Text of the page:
Scientists at the University of Sheffield have discovered that tiny spherical bead-like devices can be guided by physical structures while swimming inside fluids. The team believes its research (“Boundaries can steer active Janus spheres”), published in Nature Communications, could lead to using structures in the body to guide drug delivery, or cracks in rocks to direct environmental clean-up and exploration.

These devices, which are a similar size to cells and bacteria, i.e., around a hundredth of the average diameter of a strand of human hair, might find applications in the delivery of drugs to a specific location inside the body or outside of the body to diagnose diseases in blood samples. Examples include finding proteins indicating cardiac problems or looking for circulating tumor cells that can indicate the spread of cancer. Previous studies have focused on working with external magnetic fields to guide the devices, but this requires constant observation so that the device can be guided manually.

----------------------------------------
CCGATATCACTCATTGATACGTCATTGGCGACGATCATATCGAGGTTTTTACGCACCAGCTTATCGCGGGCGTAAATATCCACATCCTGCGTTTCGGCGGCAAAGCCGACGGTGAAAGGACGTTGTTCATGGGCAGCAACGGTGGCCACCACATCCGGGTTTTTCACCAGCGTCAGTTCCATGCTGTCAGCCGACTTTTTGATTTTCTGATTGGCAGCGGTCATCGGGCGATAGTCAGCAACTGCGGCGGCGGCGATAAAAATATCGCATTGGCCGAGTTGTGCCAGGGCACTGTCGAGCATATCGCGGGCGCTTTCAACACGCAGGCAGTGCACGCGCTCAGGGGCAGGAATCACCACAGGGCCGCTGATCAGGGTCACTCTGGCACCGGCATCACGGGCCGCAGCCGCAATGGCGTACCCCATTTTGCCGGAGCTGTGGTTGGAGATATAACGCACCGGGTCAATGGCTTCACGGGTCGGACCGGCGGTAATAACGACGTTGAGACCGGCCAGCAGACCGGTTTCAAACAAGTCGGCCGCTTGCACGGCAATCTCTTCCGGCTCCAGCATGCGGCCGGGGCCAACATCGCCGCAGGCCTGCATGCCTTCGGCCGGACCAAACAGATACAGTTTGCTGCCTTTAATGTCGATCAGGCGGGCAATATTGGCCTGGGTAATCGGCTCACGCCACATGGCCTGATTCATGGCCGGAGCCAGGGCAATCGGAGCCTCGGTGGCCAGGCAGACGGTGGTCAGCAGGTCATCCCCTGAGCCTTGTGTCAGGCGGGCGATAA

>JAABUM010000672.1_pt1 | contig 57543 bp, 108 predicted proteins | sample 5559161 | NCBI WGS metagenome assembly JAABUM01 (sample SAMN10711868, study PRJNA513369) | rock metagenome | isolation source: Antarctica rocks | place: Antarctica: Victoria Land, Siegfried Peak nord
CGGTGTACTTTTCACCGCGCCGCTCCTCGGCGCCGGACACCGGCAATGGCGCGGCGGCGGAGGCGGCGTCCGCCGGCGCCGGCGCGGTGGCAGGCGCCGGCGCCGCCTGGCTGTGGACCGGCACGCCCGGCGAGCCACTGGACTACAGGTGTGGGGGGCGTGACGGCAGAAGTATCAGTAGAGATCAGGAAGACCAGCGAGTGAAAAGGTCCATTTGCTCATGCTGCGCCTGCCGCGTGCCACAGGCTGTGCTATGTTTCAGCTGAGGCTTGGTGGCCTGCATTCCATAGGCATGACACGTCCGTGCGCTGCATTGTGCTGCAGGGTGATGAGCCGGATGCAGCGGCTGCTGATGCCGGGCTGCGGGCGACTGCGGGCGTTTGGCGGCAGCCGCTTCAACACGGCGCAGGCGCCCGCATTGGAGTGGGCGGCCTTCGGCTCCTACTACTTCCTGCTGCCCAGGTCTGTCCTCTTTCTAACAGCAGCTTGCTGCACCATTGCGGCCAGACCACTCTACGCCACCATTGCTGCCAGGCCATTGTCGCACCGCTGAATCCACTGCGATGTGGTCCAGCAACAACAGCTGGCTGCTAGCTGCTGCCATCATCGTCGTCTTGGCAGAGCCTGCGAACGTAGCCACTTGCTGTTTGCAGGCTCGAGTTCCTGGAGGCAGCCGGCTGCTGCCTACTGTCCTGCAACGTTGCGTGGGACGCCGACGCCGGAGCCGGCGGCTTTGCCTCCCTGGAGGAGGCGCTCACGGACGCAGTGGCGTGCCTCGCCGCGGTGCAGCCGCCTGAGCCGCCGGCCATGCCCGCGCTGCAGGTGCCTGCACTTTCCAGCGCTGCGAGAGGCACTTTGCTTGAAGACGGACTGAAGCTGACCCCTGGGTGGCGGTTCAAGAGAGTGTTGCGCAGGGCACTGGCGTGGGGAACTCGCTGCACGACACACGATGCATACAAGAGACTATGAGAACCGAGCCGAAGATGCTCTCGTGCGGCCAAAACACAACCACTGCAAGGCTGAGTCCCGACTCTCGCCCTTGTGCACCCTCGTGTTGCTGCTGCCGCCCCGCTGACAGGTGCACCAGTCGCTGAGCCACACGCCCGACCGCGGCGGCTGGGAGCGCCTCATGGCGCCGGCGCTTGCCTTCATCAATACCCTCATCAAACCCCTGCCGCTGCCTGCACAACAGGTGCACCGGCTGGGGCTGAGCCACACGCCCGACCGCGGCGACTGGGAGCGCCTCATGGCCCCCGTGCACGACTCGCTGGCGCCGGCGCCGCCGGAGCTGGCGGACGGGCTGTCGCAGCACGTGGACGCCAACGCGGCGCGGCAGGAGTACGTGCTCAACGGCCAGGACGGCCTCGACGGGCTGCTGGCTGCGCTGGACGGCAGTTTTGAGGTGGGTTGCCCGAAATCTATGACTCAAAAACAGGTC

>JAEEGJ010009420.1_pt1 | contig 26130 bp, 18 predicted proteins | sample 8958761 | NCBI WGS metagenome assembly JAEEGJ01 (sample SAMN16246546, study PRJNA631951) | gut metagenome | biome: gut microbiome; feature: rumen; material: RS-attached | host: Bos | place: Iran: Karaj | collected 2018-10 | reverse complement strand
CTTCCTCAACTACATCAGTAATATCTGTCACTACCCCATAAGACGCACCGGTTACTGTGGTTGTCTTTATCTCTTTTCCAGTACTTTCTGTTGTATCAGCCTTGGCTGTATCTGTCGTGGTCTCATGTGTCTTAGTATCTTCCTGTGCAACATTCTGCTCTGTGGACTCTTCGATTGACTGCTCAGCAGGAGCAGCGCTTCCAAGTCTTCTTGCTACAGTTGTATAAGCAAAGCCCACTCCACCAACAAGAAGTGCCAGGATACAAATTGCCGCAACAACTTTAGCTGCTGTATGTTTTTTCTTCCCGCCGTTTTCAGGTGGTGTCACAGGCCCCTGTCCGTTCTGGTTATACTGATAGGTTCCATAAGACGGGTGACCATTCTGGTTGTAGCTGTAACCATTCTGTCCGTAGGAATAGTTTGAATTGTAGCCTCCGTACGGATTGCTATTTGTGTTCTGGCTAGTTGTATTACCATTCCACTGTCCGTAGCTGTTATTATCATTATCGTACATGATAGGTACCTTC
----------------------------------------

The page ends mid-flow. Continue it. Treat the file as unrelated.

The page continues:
The research conducted at Sheffield relies on a new technique, giving the devices a catalytic coating on one side, which creates a chemical reaction when fuel molecules are added, causing the device to move automatically on a pre-determined route.

“When you're dealing with objects on such a small scale, we found that although our method of moving the devices using a coating and chemical reaction worked very effectively, it was difficult to control its direction, due to other molecules in the fluid jostling it,” explained Stephen Ebbens, Ph.D., department of chemical and biological engineering at Sheffield. “We've been working on ways to overcome this and control the movement of the devices [directed by natural structures] along a path.”

Dr. Ebbens said his team is now working on a number of applications for these devices in the body, in the shorter term as tools for medical diagnosis.

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